"On January 30, 1998, [respondent] and . . . Ernest L. Escaler, filed a Motion to Dismiss [petitioner’s] Complaint for lack of jurisdiction and for failure to state a cause of action. They claimed [that] the Makati RTC has no jurisdiction over the subject matter of the case because the parties’ Construction Contract contained a clause requiring them to submit their dispute to arbitration.
x x x
"On March 17, 1998, [RTC Judge Ranada] dismissed the Complaint as against [respondent] for [petitioner’s] failure to comply with a condition precedent to the filing of a court action which is the prior resort to arbitration and as against . . . Escaler for failure of the Complaint to state a cause of action . . . .
" [Petitioner] filed a Motion for Reconsideration of the March 17, 1998 dismissal order. [Respondent] filed its Opposition thereto.
"On April 24, 1998, [respondent] filed a Motion to Cancel Notice of Lis Pendens. It argued that the notices of lis pendens are without basis because [petitioner’s] action is a purely personal action to collect a sum of money and recover damages and . . . does not directly affect title to, use or possession of real property.
"In his July 30, 1998 Order, [Judge Ranada] granted [respondent’s] Motion to Cancel Notice of Lis Pendens . . .:jgc:chanrobles.com.ph
" [Petitioner] filed a "Motion for Reconsideration of the aforesaid July 30, 1998 Order to which [respondent] filed an Opposition.
"In a November 4, 1998 Order, [Judge Ranada,] while finding no merit in the grounds raised by [petitioner] in its Motion for Reconsideration, reversed his July 30, 1998 Order and reinstated the notices of lis pendens, as follows:chanrob1es virtual 1aw library
‘1. The Court finds no merit in plaintiff’s contention that in dismissing the above-entitled case for lack of jurisdiction, and at the same time granting defendant Herbal Cove’s motion to cancel notice of lis pendens, the Court [took] an inconsistent posture. The Rules provide that prior to the transmittal of the original record on appeal, the court may issue orders for the protection and preservation of the rights of the parties which do not involve any matter litigated by the appeal (3rd par., Sec. 10, Rule 41). Even as it declared itself without jurisdiction, this Court still has power to act on incidents in this case, such as acting on motions for reconsideration, for correction, for lifting of lis pendens, or approving appeals, etc.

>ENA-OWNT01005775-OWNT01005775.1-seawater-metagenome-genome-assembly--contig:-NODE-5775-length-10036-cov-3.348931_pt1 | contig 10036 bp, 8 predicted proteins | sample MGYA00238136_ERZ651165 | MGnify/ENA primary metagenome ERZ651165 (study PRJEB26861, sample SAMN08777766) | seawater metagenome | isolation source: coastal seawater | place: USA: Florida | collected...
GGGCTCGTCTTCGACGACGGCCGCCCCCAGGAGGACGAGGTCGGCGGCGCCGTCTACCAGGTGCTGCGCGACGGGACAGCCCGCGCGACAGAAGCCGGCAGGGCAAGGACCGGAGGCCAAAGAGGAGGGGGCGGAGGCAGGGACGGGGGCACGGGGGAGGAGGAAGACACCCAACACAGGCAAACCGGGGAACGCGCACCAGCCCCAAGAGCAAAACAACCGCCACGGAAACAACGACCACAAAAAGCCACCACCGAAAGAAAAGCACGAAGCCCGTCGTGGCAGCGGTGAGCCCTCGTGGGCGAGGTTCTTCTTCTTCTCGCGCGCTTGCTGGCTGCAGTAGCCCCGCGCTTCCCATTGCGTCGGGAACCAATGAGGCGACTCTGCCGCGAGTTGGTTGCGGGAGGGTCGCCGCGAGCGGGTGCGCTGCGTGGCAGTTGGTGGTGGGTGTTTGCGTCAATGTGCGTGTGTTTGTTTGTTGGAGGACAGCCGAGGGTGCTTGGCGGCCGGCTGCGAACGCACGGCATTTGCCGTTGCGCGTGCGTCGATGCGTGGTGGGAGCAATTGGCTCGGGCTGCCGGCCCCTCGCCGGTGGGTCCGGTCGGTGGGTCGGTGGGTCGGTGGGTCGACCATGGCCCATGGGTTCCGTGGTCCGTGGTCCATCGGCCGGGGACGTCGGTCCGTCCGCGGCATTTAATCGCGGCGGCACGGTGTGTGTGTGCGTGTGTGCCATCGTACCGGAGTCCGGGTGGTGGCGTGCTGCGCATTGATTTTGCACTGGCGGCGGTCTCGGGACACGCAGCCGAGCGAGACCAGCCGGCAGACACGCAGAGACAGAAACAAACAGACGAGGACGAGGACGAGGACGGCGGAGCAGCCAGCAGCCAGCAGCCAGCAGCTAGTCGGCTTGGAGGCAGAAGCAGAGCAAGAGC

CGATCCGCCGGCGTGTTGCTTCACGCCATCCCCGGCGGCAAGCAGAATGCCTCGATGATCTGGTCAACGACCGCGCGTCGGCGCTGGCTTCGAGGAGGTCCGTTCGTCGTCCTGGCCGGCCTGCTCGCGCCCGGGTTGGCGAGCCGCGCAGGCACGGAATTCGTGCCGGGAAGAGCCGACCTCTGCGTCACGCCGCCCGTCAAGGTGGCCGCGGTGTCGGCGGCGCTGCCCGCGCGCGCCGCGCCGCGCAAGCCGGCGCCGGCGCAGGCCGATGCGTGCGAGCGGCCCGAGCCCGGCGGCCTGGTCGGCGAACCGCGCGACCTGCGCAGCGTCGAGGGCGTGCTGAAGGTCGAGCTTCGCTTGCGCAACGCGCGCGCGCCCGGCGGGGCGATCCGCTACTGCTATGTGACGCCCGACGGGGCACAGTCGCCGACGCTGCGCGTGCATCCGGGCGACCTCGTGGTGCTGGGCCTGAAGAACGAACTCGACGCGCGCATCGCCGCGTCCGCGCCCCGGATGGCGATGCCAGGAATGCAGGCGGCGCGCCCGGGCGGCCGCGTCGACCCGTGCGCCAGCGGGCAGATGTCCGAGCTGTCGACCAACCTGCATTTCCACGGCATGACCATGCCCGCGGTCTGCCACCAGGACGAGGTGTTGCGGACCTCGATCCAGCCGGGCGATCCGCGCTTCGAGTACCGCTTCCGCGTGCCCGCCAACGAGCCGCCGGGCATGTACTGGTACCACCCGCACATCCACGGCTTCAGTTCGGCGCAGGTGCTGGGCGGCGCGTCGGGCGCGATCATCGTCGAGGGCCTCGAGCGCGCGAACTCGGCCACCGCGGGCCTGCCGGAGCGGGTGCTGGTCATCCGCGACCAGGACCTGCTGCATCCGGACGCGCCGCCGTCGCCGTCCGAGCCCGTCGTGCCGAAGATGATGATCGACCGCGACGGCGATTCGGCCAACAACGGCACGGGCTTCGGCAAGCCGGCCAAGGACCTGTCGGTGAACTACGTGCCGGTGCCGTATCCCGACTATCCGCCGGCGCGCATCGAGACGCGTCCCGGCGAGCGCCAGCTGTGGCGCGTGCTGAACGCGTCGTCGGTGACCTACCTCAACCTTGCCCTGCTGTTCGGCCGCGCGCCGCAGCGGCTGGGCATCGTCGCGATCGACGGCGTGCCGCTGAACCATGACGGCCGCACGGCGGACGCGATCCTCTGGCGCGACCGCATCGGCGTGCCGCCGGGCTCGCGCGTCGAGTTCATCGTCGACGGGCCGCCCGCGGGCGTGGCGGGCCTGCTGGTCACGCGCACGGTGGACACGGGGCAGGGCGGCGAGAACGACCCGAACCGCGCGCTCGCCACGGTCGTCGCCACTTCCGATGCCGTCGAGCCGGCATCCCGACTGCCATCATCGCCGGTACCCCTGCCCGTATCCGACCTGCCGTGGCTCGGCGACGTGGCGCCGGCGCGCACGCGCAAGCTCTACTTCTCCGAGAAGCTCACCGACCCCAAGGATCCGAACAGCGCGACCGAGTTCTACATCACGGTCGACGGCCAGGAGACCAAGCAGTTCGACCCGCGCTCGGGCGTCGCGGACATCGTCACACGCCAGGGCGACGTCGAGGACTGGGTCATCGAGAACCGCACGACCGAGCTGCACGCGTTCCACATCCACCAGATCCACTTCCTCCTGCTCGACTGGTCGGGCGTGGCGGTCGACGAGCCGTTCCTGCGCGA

‘As correctly argued by defendant Herbal Cove, a notice of lis pendens serves only as a precautionary measure or warning to prospective buyers of a property that there is a pending litigation involving the same.
‘The Court notes that when it issued the Order of 30 July 1998 lifting the notice of lis pendens, there was as yet no appeal filed by plaintiff. Subsequently, on 10 September 1998, after a notice of appeal was filed by plaintiff on 4 September 1998, the Branch Clerk of Court was ordered by the Court to elevate the entire records of the above-entitled case to the Court of Appeals. It therefore results that the above-entitled case is still pending. After a careful consideration of all matters relevant to the lis pendens, the Court believes that justice will be better served by setting aside the Order of 30 July 1998.’
"On November 27, 1998, [respondent] filed a Motion for Reconsideration of the November 4, 1998 Order arguing that allowing the notice of lis pendens to remain annotated on the titles would defeat, not serve, the ends of justice and that equitable considerations cannot be resorted to when there is an applicable provision of law.
x x x
"On October 22, 1999, [Judge Ranada] issued an order denying [respondent’s] Motion for Reconsideration of the November 4, 1998 Order for lack of sufficient merit." 5